In Alabama, Horizontal Gaze Nystagmus is NOT currently a legally acceptable field sobriety test because there has yet to be established case law "precedent" under what lawyers know as the Daubert Standard. However, the test is still taught to police recruits in the academy and administered to drivers on the roadway. The results from the HGN test then become part of a mosaic of evidence or pieces of a puzzle in assisting an officer in determining if he should affect a DUI arrest, but those results will be inadmissible in court.
HGN is the name given to the involuntary jerking of the eyes that occurs as the test subject's eyes gaze from side to side. Nystagmus is caused by alcohol and / or other drugs and some medical conditions (DWI Detection and Standardized Filed Sobriety Testing Participant Manual, Review and Proficiency Examinations, Session 15, page 4). The police officer holds a pen in front of a driver's eyes and has him track the pen as the officer moves the pen form side to side without the test subject being allowed to move his head, just track the pen his eyes. The officer is looking for three (3) clues in each eye: Lack of Smooth Pursuit, Distinct and Sustained Nystagmus at Maximum Deviation, and Onset of Nystagmus Prior to 45 Degrees (Id. at 5).
There are more procedural requirements necessary to properly administer the HGN test to drivers, but since the results of HGN are NOT admissible in court, I have chosen not to spend much time discussing the test.
The Walk-and-Turn (WAT) is a divided attention test comprised of a mental task as well as a physical task. This test is a two stage test that encompasses both an instructional stage and a walking stage. The driver is instructed to place his right foot on "the line" ahead of his left foot, standing in a heel-to-toe fashion while keeping his arms at his sides. The driver is then instructed NOT to begin the test until instructed to do so by the officer. The driver is then instructed to take nine (9) heel-to-toe steps without falling off "the line" or using his arms for balance. Once he has completed the nine (9) steps, the driver is to take a small series of steps to turn back around and walk nine (9) heel-to-toe steps in the same manner. Additionally, the test subject is instructed to keep watching his feet with his arms at his sides, counting the steps out loud and not to stop walking once he begins.
There are eight (8) possible clues of impairment that the officer watches for during the WAT: (Id. at 15,16)
- Subject cannot keep balance (feet break away from the heel-to-toe stance)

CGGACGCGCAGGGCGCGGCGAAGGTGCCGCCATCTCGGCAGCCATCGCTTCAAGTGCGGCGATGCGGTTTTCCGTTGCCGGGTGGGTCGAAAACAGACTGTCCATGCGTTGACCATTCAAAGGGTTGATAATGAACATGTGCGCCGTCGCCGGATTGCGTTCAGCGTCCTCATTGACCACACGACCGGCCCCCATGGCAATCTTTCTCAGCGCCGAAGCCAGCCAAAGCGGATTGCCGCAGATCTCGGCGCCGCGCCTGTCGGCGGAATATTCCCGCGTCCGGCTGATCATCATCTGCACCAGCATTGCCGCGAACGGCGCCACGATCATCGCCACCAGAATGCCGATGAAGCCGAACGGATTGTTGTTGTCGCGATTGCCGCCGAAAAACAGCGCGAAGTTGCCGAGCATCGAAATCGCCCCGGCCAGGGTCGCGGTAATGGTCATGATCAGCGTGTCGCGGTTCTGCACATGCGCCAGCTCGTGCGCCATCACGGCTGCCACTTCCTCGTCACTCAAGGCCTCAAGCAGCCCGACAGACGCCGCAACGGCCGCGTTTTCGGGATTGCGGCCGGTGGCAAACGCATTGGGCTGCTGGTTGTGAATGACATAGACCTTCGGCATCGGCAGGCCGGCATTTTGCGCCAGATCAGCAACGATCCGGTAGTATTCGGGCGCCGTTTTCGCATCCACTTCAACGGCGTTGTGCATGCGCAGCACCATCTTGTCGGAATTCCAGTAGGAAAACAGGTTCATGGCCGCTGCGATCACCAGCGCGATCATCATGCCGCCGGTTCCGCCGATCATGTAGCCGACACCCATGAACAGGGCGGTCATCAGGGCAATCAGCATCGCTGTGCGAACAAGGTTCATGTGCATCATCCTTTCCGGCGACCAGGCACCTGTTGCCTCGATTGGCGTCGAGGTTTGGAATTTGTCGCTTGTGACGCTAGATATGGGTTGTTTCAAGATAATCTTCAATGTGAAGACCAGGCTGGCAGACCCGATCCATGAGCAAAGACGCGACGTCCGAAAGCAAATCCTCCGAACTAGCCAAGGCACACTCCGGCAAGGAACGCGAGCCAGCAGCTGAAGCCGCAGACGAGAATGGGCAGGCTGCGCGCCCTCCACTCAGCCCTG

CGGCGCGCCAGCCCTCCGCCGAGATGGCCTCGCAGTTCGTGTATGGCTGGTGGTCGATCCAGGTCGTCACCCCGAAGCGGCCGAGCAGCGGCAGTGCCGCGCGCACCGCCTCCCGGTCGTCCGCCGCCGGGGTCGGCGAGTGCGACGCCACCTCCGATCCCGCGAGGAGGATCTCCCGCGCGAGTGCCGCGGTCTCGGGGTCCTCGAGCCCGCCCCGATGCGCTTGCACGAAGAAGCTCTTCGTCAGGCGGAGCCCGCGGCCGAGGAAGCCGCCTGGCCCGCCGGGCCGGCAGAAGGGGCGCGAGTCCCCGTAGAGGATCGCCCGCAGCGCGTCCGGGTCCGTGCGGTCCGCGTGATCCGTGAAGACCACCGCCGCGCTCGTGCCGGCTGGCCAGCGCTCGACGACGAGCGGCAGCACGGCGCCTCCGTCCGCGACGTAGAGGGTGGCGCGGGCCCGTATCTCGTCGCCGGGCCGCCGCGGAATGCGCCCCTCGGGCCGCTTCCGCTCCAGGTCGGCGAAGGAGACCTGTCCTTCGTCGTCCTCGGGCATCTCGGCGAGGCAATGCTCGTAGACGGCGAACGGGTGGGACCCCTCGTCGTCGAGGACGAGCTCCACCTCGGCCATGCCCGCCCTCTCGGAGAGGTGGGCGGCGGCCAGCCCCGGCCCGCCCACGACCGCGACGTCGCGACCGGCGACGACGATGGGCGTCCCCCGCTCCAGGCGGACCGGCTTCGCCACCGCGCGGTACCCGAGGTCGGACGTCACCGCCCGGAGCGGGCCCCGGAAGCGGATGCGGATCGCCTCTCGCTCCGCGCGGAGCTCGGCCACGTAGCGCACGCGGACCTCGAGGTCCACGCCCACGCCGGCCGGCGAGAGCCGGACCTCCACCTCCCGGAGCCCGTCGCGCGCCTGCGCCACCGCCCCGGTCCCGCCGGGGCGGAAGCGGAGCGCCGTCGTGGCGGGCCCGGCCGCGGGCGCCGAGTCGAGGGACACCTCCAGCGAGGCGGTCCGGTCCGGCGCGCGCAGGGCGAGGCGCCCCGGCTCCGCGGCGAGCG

- Subject starts too soon (subject starts to walk before being told to do so)
- Subject stops while walking
- Does not touch heel-to-toe
- Subject steps off "the line"
- Uses arms for balance
- Improper Turn
- Incorrect number of steps
According to the cited participant testing manual, if a driver displays two (2) or more clues of impairment, the Walk-and-Turn test is 79% accurate in determining that the test subject has a Blood Alcohol Concentration (BAC) above 0.08 (Id. at 17).
ONE LEGGED STAND (OLS)
The One Legged Stand is also a divided attention test (a mental and a physical task) that comprises a two stage test, an instructional stage and a balance and counting stage (Id. at 18). The test subject is told to stand with his feet together and arms resting at his sides and to hold that position until he is told to begin the test. The test subject is then instructed by the police officer to raise either one of his legs six inches off of the ground, keeping his raised leg parallel to the ground and straight. He is told to keep both arms at his side and to look directly at the elevated foot and to count out loud, "one thousand one, one thousand two, one thousand three, until told to stop counting.
There are four (4) specific clues of impairment for the OLS test: (Id at 21,22)
- Sways while balancing
- Uses arms for balance
- Puts foot down
According to the cited participant manual, if a driver displays two (2) or more clues of impairment, the One Legged Stand is 83% accurate in determining that the test subject has a Blood Alcohol Concentration (BAC) above 0.08 (Id. at 22) .
There is so much involved in administering SFSTs and interpreting those results. All of this happens on the side of the road in less than ideal testing circumstances. This is just a thumbnail sketch of the SFST procedures. Obviously, there is a tremendous amount of subjectivity involved with determining if a driver is too intoxicated to safely operate a vehicle. I would like to close this blog out with three pieces of advice:
- NEVER drink and drive
- NEVER take field sobriety tests UNLESS you haven't had any alcohol or controlled substances (you may politely refuse to be tested)
- ALWAYS hire a lawyer who used to be a police officer and knows ALL of the tactics and techniques used inside and out
Not participating in the SFSTs could (and probably will) force the officer to take you to jail for DUI. There may be other factors that convince the officer that you are too impaired to operate a vehicle safely. What I am suggesting is that you may be better off in the trial phase of your DUI case to not have given the officer poor SFST results that would be bad for you if presented in court. Don't forget, most law enforcement agencies have body cameras that record everything that is said and done during the traffic stop.